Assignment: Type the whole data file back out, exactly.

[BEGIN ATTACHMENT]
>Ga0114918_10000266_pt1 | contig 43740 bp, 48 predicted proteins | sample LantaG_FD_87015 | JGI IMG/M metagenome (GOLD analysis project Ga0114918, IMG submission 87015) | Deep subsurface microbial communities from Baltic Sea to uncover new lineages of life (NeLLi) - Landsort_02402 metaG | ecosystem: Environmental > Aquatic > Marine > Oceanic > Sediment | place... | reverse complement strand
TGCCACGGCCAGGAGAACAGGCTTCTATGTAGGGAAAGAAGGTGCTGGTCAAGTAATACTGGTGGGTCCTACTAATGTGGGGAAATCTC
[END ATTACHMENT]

>Ga0114918_10000266_pt1 | contig 43740 bp, 48 predicted proteins | sample LantaG_FD_87015 | JGI IMG/M metagenome (GOLD analysis project Ga0114918, IMG submission 87015) | Deep subsurface microbial communities from Baltic Sea to uncover new lineages of life (NeLLi) - Landsort_02402 metaG | ecosystem: Environmental > Aquatic > Marine > Oceanic > Sediment | place... | reverse complement strand
TGCCACGGCCAGGAGAACAGGCTTCTATGTAGGGAAAGAAGGTGCTGGTCAAGTAATACTGGTGGGTCCTACTAATGTGGGGAAATCTC